All media can be social media

One of the themes of the last year or so is that a lot of my traditionally solitary pursuits suddenly seem to have become much more social. The biggest difference is my job, but my evenings and weekends are also busier, with a greater diversity of social events than before.

Mr E Man’s seven-week stay in Montreal last summer really initiated the whole thing. Almost all of my own friends are people I know from my current or previous jobs – all of which have been located within a few blocks of each other – which means that our socialising is very much based on quick drinks at local pubs immediately after work; the friends we spend most of our time with on weekends and evenings were originally Mr E Man’s friends, and with a few exceptions they’re just not really in the habit of calling me rather than him when they’re planning a night out. So while Mr E Man was away, I became much more proactive about seeking out other opportunities to socialise.

Science. I was already going to geeky events like Cafe Scientifique and Science Online Vancouver, but wasn’t making a huge effort to go every single time; with Mr E Man away, I started being much more diligent about adding the events to my calendar (and also about fighting the lure of my lovely comfy couch after a long day at work). As a result I now know more of the other regulars than I did before, and I’ve continued to go to as many events as I can – sometimes bringing friends and colleagues with me.

I also tried Skeptics in the Pub once while Mr E Man was away, but while I met some nice, interesting people (some of whom I recognised from Cafe Scientifique) and everyone was very welcoming, it just wasn’t really my thing. I think I’d just rather base new friendships on something tangible in common, rather than joining a group for people who don’t collect stamps or a team of people who don’t play lacrosse.

Writing. Thanks to Bean-Mom’s recent post and the email conversations that followed, I’m joining an online (blog- and possibly Google Hangout-based) writing group. I think it’s going to really help to motivate myself to write even on days when I come home from work feeling tired and there’s a Canucks game on and there’s a cat on my laptop and it’s just so much easier not to write.

Stories. I’m a big fan of spoken word podcasts, especially those that involve storytelling – The Moth is the granddaddy of them all, Story Collider is a science-specific version, and there are an increasing number of other similar shows available from all over North America. I listen in the morning after Mr E Man leaves for work, while doing laundry and other boring chores, at the gym, and on transit – this, to me, was therefore the epitome of a solitary pursuit. However, that changed when a friend from my last job* asked if I wanted to go with him to see the This American Life live show, which was being simulcast at a local cinema.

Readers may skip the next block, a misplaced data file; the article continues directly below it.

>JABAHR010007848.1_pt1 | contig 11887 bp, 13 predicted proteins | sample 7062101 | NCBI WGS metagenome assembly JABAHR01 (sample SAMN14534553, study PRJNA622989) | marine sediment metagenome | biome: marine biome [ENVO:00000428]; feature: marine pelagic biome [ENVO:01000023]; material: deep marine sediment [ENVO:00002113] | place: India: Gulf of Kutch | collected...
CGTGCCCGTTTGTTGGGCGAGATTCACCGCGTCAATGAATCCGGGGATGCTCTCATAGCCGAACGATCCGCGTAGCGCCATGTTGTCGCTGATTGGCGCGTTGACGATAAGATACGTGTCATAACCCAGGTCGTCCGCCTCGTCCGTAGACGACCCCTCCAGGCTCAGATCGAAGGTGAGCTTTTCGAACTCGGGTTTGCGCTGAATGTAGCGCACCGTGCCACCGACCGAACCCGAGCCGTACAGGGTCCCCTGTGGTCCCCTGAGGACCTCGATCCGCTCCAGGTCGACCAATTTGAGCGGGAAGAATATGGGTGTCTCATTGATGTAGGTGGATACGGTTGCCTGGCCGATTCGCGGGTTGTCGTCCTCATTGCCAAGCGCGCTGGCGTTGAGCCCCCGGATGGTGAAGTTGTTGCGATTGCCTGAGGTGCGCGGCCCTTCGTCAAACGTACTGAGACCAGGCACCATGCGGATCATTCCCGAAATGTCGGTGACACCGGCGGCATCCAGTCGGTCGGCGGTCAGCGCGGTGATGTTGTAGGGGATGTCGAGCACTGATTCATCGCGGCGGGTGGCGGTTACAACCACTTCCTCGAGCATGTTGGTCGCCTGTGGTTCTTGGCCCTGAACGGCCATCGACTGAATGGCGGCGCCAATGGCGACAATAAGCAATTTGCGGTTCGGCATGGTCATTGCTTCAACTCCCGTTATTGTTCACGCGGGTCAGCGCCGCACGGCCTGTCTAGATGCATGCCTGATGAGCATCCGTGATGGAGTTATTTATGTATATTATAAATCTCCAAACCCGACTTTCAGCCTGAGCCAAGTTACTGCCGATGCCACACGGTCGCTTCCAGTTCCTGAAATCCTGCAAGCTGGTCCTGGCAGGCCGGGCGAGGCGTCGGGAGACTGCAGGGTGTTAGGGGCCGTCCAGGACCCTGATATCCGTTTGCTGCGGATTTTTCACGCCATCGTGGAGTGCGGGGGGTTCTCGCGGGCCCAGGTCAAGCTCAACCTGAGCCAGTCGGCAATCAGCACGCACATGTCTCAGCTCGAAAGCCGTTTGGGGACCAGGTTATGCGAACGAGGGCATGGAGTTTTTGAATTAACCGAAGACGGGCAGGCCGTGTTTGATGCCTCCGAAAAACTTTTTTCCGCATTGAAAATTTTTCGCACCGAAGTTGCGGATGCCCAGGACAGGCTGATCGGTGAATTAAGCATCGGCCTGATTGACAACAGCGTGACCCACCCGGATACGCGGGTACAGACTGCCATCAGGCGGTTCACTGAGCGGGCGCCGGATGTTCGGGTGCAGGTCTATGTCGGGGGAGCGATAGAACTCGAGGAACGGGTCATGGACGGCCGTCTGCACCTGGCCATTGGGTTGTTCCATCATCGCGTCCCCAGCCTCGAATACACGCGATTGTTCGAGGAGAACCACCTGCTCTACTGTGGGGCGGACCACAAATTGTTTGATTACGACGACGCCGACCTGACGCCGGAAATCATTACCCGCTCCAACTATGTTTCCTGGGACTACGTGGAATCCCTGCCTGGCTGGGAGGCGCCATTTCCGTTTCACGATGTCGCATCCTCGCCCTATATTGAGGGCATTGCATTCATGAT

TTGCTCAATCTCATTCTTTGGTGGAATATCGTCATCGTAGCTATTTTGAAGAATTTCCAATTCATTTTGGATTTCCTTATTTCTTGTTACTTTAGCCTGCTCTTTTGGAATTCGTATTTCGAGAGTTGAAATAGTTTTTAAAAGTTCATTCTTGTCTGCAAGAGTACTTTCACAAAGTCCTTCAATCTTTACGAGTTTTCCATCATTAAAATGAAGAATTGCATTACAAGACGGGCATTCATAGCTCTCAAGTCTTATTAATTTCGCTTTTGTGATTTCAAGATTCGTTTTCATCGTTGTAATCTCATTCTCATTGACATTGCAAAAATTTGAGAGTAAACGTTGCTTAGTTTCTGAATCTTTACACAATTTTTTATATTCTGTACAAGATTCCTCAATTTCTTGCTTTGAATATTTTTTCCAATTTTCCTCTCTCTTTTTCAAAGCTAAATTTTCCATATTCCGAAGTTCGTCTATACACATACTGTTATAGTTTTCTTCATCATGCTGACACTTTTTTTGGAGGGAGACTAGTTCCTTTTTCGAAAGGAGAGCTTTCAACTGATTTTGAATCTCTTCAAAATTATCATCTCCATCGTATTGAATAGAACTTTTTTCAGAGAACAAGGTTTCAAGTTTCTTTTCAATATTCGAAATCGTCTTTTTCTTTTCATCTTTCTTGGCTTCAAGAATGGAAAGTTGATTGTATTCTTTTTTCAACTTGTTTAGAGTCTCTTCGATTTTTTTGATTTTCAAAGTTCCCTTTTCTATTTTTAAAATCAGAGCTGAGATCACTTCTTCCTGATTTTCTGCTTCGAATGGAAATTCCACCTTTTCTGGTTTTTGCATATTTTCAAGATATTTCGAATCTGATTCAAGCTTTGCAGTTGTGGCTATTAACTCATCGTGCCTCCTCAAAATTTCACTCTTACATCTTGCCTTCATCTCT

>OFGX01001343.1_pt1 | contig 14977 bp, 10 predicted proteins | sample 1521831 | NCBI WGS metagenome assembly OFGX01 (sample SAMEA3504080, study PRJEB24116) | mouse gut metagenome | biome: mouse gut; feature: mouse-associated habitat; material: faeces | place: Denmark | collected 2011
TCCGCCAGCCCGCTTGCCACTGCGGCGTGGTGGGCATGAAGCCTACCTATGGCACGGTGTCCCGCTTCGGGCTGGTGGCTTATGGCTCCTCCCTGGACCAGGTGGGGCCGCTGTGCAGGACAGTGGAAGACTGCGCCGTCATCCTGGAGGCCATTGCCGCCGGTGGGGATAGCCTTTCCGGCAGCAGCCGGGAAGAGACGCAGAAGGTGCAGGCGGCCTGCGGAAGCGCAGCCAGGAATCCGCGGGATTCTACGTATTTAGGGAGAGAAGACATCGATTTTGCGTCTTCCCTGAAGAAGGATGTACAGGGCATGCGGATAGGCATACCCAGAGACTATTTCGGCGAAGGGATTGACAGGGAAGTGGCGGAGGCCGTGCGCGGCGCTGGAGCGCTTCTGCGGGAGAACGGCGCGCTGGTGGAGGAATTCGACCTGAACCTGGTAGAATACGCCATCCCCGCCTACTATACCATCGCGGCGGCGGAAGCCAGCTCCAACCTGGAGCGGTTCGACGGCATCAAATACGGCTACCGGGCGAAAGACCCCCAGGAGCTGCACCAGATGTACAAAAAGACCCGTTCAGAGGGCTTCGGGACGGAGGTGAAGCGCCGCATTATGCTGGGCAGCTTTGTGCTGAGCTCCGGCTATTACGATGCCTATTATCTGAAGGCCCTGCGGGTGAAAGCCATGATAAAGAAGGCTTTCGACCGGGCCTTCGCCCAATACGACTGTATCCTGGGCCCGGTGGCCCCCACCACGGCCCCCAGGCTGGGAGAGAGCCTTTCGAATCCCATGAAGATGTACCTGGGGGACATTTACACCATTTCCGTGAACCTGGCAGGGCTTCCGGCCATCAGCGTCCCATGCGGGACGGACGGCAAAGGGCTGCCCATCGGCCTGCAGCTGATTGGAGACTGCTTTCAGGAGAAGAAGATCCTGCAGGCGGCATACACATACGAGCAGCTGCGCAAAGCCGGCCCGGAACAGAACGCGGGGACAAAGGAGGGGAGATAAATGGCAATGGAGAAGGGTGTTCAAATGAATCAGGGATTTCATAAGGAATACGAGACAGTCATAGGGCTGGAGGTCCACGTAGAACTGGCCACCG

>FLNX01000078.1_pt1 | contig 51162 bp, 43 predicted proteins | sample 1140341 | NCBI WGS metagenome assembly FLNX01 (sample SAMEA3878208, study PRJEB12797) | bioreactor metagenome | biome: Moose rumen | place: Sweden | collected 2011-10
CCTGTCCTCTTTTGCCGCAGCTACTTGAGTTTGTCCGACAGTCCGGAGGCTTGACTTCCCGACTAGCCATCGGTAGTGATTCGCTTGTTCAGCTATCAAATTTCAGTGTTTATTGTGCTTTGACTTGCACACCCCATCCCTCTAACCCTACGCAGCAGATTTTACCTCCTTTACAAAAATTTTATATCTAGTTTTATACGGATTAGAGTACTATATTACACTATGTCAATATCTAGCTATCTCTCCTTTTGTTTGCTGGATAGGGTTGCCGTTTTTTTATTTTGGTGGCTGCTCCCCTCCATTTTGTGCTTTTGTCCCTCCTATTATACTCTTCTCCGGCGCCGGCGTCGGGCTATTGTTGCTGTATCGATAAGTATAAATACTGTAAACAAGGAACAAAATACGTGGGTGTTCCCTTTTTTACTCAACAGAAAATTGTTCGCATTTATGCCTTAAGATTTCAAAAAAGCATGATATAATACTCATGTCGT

I didn’t really know what to expect, but the event was AMAZING. Watching and listening as part of a big crowd of fellow fans, and joining in the musical number via a Guitar Hero-type interface on the screen and a specially created musical iPhone app, just made the whole experience so much better. Since then I’ve discovered that Vancouver has two live storytelling shows of its own – Rain City Chronicles and The Flame (the latter is a Facebook link – they don’t seem to have any other website). I’ve now been to The Flame once and Rain City Chronicles twice, absolutely loved it, and am already starting to recognise regulars at RCC. RCC is the better known and the more polished and professional of the two (with the result that it’s sometimes hard to get tickets – we squeaked in via the waiting list last time), but both feature a mix of funny and serious stories, good music, and beer.

Oh, and I also went to Interesting Vancouver while Mr E Man was away, which doesn’t have a podcast but certainly lived up to its name. I met someone there who I now see at both of the other storytelling events in the city.